- Charles W. Eliot (1899-1993), writer
    - Thomas H. Eliot (1907-1991), Chancellor of Washington University, St. Louis    

William Greenleaf Eliot (1781-1853), from Boston
- William Greenleaf Eliot (1811-1887), founder of Washington University, St. Louis
  - Thomas L. Eliot (1841-1936), Unitarian minister and Oregon pioneer
    - Grace Cranch Eliot (!875-1973), teacher and educator
  - Henry W. Eliot (1843-1919), St. Louis businessman
    - Thomas Stearns Eliot (1888-1965), the famous poet
  - Christopher R. Eliot (1856-1945), Unitarian minister
    - Martha Mary Eliot (1891-1978), pedriatrician and specialist in public health

Long lives were a characteristic of this family.  Of the sixteen Eliots listed above, six lived beyond their ninetieth birthday.


Reports on the Death of Richard Elliott of Kissing Point, NSW

The following accounts appeared in the Sydney Gazette on the death of Richard Elliott.

June 5, 1823

"An inquest was held within the last few days on the body of Richard Elliott, an old settler of Kissing Point, who was found dead near to Captain Kent's farm.  Some of the apparel was discovered at a distance from the body, scattered in various directions.  A quantity of blood was clearly seen on the ground close to the spot on which the body lay, the position of which seemed to indicate the attitude of defence.  No other verdict was returned, however, than death by the visitation of God."

June 12, 1823

"Reports that Old Elliott, whose mysterious death was mentioned in the last Gazette as having happened in the vicinity of Kissing Point, was a terrible drunkard; that when in this state he was in the habit - so his wife said before the inquisition - of sleeping in the woods however inclement the weather for the whole night and thus contracting excruciating pains in his body.  When in these seasons of inebriety it was no way unusual for him to engage a stump or a tree and then, overcome with the unequal contest, lie down alongside his hardy protagonist and become lost in sleep.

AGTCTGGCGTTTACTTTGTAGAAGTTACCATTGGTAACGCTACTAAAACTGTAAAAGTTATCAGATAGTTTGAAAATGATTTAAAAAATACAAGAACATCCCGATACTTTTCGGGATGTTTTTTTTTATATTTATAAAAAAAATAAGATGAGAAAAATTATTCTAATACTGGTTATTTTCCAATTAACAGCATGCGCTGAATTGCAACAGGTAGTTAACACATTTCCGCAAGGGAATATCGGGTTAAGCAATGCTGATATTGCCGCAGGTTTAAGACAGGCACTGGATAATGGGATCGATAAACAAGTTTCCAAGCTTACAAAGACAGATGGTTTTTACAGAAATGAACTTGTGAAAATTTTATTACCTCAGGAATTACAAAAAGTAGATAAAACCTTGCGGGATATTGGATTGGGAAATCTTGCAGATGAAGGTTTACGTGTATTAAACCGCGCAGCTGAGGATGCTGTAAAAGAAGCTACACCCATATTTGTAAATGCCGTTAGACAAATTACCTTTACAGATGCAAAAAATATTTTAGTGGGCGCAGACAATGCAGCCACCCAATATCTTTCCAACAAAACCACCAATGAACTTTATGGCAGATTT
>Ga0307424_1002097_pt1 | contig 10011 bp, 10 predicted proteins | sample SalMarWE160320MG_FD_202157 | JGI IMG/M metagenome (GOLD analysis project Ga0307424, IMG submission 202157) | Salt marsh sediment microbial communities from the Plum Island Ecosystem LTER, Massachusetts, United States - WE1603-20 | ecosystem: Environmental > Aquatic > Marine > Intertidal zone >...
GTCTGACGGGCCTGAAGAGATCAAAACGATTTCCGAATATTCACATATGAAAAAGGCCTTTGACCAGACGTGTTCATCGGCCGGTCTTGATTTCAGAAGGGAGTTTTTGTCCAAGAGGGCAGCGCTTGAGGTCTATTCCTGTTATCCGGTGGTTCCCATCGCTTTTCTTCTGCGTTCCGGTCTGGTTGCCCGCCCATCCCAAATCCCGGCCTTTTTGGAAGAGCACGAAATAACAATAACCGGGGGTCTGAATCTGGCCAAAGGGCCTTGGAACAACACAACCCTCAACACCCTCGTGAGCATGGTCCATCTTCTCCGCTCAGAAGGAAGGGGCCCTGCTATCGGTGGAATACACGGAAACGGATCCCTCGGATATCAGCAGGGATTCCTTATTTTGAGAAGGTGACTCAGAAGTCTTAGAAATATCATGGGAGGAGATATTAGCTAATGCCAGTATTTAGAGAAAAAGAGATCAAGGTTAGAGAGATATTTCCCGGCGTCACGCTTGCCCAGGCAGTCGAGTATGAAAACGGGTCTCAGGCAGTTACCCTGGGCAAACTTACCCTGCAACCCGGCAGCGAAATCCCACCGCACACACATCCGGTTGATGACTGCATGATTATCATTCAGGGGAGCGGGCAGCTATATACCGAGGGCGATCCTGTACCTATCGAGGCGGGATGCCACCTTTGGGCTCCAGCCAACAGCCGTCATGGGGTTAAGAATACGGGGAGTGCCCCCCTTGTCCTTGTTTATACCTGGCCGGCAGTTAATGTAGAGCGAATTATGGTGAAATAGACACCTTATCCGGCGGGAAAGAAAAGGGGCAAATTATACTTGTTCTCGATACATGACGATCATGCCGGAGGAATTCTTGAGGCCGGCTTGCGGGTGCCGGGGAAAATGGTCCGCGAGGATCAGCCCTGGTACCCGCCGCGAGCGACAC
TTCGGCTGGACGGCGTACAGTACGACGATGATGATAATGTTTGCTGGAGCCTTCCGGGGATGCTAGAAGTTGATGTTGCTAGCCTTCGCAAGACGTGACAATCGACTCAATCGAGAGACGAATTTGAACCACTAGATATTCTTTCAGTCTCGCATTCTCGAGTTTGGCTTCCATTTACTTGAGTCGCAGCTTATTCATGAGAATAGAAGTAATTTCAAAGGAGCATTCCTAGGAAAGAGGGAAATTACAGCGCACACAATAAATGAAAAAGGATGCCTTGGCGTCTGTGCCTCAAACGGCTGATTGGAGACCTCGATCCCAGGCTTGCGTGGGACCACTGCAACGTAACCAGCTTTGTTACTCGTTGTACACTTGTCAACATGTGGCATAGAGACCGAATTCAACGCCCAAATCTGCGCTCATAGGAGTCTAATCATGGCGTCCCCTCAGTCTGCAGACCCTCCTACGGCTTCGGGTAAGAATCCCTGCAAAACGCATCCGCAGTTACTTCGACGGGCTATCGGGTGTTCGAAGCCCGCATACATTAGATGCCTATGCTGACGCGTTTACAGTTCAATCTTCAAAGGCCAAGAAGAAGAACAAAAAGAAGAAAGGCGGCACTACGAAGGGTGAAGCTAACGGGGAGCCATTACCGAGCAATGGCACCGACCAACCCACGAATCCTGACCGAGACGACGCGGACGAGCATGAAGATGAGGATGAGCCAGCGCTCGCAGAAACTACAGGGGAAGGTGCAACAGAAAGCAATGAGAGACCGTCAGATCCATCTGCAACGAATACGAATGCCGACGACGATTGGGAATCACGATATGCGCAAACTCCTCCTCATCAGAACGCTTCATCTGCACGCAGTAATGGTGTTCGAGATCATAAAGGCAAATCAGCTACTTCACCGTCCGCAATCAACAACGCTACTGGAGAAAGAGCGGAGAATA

It could not be ascertained that a dispute had taken place between anyone and the deceased.  He indeed had nothing to attract a robber, having expended all his little substance, as fast as it came in, on miserable rum.  No mark of violence presented itself. 

In short, there was not the least doubt in the minds of the jury, but that he 'was drunk when he died.'"

June 19, 1823

"In the last report we thought that the truth, as near as could be obtained, was published.

During the last week, however, we have been respectfully informed that there were certainly mysterious circumstances attending the old man's demise.  On examination of his head, it was discovered that he was not inebriated when he died.  It is thought that he must have received a blow which may have been slight and quite unintentional that caused his death.

We have been informed also that a man has been in custody upon the charge of killing him."